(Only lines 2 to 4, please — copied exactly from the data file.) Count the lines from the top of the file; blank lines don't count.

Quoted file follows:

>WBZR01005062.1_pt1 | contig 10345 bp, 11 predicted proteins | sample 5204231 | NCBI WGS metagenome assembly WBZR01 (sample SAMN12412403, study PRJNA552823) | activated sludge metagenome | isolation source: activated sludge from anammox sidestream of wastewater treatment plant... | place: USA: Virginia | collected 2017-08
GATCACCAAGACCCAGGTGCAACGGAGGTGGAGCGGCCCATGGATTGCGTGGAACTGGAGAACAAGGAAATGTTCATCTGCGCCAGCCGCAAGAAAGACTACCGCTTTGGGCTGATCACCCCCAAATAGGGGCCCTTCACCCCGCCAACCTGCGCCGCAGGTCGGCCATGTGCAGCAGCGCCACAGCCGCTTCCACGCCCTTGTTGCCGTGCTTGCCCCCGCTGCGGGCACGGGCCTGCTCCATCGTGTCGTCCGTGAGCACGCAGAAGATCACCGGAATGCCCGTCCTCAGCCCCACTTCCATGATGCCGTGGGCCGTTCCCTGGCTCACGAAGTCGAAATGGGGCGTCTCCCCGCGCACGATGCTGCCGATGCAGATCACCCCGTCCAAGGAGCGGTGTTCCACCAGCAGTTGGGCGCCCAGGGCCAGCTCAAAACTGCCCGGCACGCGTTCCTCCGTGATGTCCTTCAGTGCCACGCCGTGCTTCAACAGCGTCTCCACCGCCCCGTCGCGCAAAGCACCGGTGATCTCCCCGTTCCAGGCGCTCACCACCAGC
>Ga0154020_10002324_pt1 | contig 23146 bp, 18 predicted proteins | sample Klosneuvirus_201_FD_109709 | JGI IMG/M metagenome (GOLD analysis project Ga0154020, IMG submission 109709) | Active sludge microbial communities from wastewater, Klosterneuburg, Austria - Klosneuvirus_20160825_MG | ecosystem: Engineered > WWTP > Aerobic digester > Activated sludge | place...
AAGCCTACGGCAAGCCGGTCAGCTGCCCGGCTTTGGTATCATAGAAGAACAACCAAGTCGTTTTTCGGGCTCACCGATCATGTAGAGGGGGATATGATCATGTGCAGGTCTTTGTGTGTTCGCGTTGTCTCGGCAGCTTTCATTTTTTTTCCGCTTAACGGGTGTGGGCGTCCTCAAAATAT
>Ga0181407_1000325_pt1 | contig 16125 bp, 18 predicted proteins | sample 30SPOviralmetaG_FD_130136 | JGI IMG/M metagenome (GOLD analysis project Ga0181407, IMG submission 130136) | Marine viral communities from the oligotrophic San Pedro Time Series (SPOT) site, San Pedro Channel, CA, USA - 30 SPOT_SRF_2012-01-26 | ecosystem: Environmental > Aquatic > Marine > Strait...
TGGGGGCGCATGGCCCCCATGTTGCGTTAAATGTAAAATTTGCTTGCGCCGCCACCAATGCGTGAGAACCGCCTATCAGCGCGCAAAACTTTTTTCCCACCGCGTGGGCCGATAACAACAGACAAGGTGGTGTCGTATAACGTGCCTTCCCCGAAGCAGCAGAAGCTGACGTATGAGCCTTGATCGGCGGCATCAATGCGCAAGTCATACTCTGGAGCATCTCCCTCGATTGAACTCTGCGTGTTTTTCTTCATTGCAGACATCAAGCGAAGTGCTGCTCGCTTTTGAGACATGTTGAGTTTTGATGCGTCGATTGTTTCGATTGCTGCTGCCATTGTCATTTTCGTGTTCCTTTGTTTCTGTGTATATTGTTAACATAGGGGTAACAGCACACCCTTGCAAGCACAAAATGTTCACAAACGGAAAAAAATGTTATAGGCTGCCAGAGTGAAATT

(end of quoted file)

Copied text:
GATCACCAAGACCCAGGTGCAACGGAGGTGGAGCGGCCCATGGATTGCGTGGAACTGGAGAACAAGGAAATGTTCATCTGCGCCAGCCGCAAGAAAGACTACCGCTTTGGGCTGATCACCCCCAAATAGGGGCCCTTCACCCCGCCAACCTGCGCCGCAGGTCGGCCATGTGCAGCAGCGCCACAGCCGCTTCCACGCCCTTGTTGCCGTGCTTGCCCCCGCTGCGGGCACGGGCCTGCTCCATCGTGTCGTCCGTGAGCACGCAGAAGATCACCGGAATGCCCGTCCTCAGCCCCACTTCCATGATGCCGTGGGCCGTTCCCTGGCTCACGAAGTCGAAATGGGGCGTCTCCCCGCGCACGATGCTGCCGATGCAGATCACCCCGTCCAAGGAGCGGTGTTCCACCAGCAGTTGGGCGCCCAGGGCCAGCTCAAAACTGCCCGGCACGCGTTCCTCCGTGATGTCCTTCAGTGCCACGCCGTGCTTCAACAGCGTCTCCACCGCCCCGTCGCGCAAAGCACCGGTGATCTCCCCGTTCCAGGCGCTCACCACCAGC
>Ga0154020_10002324_pt1 | contig 23146 bp, 18 predicted proteins | sample Klosneuvirus_201_FD_109709 | JGI IMG/M metagenome (GOLD analysis project Ga0154020, IMG submission 109709) | Active sludge microbial communities from wastewater, Klosterneuburg, Austria - Klosneuvirus_20160825_MG | ecosystem: Engineered > WWTP > Aerobic digester > Activated sludge | place...
AAGCCTACGGCAAGCCGGTCAGCTGCCCGGCTTTGGTATCATAGAAGAACAACCAAGTCGTTTTTCGGGCTCACCGATCATGTAGAGGGGGATATGATCATGTGCAGGTCTTTGTGTGTTCGCGTTGTCTCGGCAGCTTTCATTTTTTTTCCGCTTAACGGGTGTGGGCGTCCTCAAAATAT